'Alarming decline' among London's house sparrows

A house sparrow
Image caption The house sparrow's decline is "alarming", according to the Royal Society for the Protection of Birds

There has been an "alarming decline" in sparrows in London, the Royal Society for the Protection of Birds has said.

Its annual survey of the population of breeding birds has found a 68% drop in numbers compared with 15 years ago.

But it is unclear why this is the case, the society said, and a research project has been started.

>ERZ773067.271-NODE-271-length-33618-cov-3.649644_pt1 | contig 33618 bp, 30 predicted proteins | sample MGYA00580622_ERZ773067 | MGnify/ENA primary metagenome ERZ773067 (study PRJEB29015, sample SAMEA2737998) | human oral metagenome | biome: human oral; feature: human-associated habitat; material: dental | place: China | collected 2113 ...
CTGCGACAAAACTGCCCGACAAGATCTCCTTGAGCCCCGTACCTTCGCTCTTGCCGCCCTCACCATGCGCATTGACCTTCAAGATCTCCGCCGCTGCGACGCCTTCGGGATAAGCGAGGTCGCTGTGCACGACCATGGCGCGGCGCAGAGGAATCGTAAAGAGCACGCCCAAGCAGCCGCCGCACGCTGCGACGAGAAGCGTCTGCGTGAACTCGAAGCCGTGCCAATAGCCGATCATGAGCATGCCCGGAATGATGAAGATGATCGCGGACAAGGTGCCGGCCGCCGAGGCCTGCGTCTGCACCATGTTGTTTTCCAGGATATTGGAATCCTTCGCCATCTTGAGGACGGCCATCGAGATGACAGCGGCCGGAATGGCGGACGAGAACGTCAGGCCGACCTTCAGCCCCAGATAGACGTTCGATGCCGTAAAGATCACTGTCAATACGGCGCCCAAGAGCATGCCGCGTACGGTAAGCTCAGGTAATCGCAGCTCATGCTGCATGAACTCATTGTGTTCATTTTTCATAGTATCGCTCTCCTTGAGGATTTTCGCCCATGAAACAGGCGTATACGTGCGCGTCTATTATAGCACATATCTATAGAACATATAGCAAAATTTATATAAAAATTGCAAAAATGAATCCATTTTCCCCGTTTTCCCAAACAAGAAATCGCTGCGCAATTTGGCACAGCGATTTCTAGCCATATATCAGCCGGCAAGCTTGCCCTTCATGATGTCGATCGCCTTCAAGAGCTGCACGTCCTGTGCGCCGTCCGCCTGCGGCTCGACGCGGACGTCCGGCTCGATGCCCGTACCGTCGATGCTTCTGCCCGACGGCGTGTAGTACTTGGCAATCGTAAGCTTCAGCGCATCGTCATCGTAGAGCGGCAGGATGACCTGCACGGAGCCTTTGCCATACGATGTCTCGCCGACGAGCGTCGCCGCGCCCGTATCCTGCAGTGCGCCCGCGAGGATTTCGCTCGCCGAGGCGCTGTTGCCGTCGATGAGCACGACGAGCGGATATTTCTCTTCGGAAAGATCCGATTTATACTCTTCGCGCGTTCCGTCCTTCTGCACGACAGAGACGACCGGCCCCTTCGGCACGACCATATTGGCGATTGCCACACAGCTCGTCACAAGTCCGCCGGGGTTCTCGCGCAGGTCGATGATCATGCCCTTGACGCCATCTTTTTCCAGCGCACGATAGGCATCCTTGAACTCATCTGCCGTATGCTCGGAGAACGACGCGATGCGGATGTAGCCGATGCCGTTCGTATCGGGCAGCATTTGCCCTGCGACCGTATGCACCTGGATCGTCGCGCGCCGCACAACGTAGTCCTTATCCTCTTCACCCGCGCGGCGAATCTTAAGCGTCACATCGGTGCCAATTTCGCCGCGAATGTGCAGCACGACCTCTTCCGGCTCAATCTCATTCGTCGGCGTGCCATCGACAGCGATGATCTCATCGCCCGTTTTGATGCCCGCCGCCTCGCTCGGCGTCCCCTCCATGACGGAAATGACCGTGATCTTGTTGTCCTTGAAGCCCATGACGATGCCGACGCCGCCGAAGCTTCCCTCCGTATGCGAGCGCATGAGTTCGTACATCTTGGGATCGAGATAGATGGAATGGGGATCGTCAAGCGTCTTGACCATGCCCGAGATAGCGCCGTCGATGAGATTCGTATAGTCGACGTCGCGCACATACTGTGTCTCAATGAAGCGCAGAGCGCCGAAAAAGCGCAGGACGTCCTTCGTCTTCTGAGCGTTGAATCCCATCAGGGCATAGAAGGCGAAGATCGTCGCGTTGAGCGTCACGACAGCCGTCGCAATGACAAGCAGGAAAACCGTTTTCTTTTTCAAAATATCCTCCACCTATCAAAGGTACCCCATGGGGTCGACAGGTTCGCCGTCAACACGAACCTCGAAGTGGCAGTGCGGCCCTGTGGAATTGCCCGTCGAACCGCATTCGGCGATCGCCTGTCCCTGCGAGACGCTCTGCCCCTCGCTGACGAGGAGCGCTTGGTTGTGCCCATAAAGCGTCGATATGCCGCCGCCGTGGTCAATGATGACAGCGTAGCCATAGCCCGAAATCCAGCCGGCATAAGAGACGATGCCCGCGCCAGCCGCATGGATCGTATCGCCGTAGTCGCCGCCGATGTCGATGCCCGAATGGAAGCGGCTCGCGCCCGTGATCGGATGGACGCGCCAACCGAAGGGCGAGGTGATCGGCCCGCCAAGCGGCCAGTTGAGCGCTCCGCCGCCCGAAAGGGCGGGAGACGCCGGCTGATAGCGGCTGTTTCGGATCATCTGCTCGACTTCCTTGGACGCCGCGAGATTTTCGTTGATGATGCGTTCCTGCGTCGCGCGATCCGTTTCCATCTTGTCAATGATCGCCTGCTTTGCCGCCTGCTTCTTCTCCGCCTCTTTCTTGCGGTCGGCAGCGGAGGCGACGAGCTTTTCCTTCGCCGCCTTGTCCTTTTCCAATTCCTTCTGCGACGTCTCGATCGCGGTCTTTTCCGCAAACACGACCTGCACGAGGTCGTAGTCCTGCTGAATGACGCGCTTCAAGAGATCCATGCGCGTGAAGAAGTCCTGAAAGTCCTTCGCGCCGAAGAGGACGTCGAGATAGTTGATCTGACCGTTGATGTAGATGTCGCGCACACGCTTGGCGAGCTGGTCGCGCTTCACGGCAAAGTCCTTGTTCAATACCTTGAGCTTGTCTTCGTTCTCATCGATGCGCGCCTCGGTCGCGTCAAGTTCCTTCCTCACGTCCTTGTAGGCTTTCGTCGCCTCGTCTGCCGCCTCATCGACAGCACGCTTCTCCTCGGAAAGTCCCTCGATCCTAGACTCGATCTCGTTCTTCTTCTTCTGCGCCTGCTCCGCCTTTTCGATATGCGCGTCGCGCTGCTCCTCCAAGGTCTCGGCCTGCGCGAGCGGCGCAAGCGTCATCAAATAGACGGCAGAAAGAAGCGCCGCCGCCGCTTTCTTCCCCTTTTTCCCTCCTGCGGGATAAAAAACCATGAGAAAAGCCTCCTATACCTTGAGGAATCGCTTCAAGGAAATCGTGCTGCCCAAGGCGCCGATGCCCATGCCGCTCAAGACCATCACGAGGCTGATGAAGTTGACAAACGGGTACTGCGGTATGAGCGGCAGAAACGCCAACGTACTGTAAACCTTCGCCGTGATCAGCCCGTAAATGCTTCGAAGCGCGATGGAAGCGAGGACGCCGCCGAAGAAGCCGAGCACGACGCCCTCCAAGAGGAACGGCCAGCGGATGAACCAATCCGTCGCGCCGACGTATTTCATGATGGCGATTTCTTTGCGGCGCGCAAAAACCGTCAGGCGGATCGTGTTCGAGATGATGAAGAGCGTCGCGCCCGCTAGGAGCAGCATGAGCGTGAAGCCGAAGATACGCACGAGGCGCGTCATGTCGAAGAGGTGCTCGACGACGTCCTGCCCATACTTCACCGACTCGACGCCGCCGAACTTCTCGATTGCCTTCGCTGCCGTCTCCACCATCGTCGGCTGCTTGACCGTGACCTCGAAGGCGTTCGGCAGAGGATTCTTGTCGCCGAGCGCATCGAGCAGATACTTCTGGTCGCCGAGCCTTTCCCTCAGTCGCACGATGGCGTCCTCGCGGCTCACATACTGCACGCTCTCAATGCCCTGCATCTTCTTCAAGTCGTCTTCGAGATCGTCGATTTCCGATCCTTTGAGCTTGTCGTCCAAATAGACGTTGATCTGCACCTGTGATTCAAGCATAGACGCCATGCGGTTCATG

Several species are on the increase, including robins, blue tits and magpies. The number of goldfinches has nearly trebled since 1995.

The number of house sparrows and song thrushes has declined more than in any other part of England, the report found.

This was "alarming", said the society's spokesman, Tim Webb.

"Their numbers are very low compared with historic levels and no-one knows why.

"Whatever is affecting them could be having an impact on our health and the wider environment," he added.

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